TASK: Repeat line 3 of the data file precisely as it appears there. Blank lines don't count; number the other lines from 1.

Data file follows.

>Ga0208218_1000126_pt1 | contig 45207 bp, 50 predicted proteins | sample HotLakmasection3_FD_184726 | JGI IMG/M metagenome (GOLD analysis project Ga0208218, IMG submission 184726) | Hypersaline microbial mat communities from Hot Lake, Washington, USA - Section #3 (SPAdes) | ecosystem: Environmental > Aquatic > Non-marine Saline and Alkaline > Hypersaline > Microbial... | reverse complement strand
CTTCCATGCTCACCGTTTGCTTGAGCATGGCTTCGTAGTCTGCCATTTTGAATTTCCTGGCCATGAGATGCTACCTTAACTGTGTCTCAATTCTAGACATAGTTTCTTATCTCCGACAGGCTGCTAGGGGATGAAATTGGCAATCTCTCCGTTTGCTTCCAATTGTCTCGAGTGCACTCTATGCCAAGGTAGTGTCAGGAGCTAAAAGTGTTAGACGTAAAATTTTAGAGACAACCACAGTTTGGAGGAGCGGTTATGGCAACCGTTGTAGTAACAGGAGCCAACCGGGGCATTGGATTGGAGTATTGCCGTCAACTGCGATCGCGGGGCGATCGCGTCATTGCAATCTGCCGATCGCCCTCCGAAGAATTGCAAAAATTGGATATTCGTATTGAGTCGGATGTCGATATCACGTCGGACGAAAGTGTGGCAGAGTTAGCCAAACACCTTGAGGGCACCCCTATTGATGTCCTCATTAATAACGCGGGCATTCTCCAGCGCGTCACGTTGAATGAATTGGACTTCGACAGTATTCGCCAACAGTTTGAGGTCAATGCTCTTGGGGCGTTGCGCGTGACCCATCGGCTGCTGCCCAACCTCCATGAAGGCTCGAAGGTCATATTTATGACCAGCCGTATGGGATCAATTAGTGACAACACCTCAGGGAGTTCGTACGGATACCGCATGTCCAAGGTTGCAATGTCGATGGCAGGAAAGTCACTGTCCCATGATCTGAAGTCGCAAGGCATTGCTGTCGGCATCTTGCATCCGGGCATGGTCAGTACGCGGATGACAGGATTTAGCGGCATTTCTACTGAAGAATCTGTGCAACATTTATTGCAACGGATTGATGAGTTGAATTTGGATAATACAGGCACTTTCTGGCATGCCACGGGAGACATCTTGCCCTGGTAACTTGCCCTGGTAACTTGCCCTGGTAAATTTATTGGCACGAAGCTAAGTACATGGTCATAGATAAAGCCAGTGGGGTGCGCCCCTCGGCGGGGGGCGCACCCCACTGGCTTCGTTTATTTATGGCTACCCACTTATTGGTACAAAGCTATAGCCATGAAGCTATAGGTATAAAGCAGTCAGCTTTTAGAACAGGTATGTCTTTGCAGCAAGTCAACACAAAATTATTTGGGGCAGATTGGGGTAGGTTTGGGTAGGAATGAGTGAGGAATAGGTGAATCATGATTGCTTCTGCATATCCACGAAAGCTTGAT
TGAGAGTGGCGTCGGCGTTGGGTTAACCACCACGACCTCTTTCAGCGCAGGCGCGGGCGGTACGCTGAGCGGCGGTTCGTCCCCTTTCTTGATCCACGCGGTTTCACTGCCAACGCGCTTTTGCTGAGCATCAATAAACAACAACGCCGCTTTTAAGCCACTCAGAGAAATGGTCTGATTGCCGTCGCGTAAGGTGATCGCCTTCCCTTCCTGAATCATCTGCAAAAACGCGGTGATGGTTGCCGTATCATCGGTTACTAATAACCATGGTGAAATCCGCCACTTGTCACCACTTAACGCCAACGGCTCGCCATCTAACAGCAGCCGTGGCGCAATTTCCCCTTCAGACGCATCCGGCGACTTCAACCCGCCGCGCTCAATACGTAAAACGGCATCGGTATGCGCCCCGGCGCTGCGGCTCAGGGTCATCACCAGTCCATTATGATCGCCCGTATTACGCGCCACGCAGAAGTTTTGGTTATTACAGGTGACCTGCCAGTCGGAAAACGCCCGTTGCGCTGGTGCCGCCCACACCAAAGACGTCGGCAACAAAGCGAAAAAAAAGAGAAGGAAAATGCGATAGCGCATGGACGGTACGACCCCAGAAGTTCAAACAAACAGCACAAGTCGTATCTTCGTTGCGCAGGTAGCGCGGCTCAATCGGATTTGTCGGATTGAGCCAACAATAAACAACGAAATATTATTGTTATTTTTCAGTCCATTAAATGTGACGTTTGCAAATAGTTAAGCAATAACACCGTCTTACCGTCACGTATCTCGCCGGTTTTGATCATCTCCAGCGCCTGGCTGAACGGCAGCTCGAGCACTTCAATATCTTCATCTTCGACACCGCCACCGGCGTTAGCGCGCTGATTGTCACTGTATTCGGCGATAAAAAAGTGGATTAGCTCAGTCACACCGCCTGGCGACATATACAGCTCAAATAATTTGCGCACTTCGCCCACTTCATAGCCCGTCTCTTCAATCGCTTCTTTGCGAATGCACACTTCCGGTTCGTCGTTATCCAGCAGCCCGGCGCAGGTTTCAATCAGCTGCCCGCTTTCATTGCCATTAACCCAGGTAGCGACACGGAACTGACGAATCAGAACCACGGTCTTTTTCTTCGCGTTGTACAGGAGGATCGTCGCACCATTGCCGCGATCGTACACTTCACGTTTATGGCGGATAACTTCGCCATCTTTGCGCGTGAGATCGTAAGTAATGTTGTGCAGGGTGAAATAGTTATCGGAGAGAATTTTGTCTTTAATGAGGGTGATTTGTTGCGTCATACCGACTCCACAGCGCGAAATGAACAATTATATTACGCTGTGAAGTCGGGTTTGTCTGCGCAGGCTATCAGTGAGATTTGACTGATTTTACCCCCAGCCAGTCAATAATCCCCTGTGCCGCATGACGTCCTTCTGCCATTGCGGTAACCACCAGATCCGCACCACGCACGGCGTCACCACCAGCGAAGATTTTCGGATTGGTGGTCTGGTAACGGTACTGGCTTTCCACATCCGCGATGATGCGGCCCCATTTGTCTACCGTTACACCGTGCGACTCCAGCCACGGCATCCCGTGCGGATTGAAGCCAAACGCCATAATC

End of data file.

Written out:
TGAGAGTGGCGTCGGCGTTGGGTTAACCACCACGACCTCTTTCAGCGCAGGCGCGGGCGGTACGCTGAGCGGCGGTTCGTCCCCTTTCTTGATCCACGCGGTTTCACTGCCAACGCGCTTTTGCTGAGCATCAATAAACAACAACGCCGCTTTTAAGCCACTCAGAGAAATGGTCTGATTGCCGTCGCGTAAGGTGATCGCCTTCCCTTCCTGAATCATCTGCAAAAACGCGGTGATGGTTGCCGTATCATCGGTTACTAATAACCATGGTGAAATCCGCCACTTGTCACCACTTAACGCCAACGGCTCGCCATCTAACAGCAGCCGTGGCGCAATTTCCCCTTCAGACGCATCCGGCGACTTCAACCCGCCGCGCTCAATACGTAAAACGGCATCGGTATGCGCCCCGGCGCTGCGGCTCAGGGTCATCACCAGTCCATTATGATCGCCCGTATTACGCGCCACGCAGAAGTTTTGGTTATTACAGGTGACCTGCCAGTCGGAAAACGCCCGTTGCGCTGGTGCCGCCCACACCAAAGACGTCGGCAACAAAGCGAAAAAAAAGAGAAGGAAAATGCGATAGCGCATGGACGGTACGACCCCAGAAGTTCAAACAAACAGCACAAGTCGTATCTTCGTTGCGCAGGTAGCGCGGCTCAATCGGATTTGTCGGATTGAGCCAACAATAAACAACGAAATATTATTGTTATTTTTCAGTCCATTAAATGTGACGTTTGCAAATAGTTAAGCAATAACACCGTCTTACCGTCACGTATCTCGCCGGTTTTGATCATCTCCAGCGCCTGGCTGAACGGCAGCTCGAGCACTTCAATATCTTCATCTTCGACACCGCCACCGGCGTTAGCGCGCTGATTGTCACTGTATTCGGCGATAAAAAAGTGGATTAGCTCAGTCACACCGCCTGGCGACATATACAGCTCAAATAATTTGCGCACTTCGCCCACTTCATAGCCCGTCTCTTCAATCGCTTCTTTGCGAATGCACACTTCCGGTTCGTCGTTATCCAGCAGCCCGGCGCAGGTTTCAATCAGCTGCCCGCTTTCATTGCCATTAACCCAGGTAGCGACACGGAACTGACGAATCAGAACCACGGTCTTTTTCTTCGCGTTGTACAGGAGGATCGTCGCACCATTGCCGCGATCGTACACTTCACGTTTATGGCGGATAACTTCGCCATCTTTGCGCGTGAGATCGTAAGTAATGTTGTGCAGGGTGAAATAGTTATCGGAGAGAATTTTGTCTTTAATGAGGGTGATTTGTTGCGTCATACCGACTCCACAGCGCGAAATGAACAATTATATTACGCTGTGAAGTCGGGTTTGTCTGCGCAGGCTATCAGTGAGATTTGACTGATTTTACCCCCAGCCAGTCAATAATCCCCTGTGCCGCATGACGTCCTTCTGCCATTGCGGTAACCACCAGATCCGCACCACGCACGGCGTCACCACCAGCGAAGATTTTCGGATTGGTGGTCTGGTAACGGTACTGGCTTTCCACATCCGCGATGATGCGGCCCCATTTGTCTACCGTTACACCGTGCGACTCCAGCCACGGCATCCCGTGCGGATTGAAGCCAAACGCCATAATC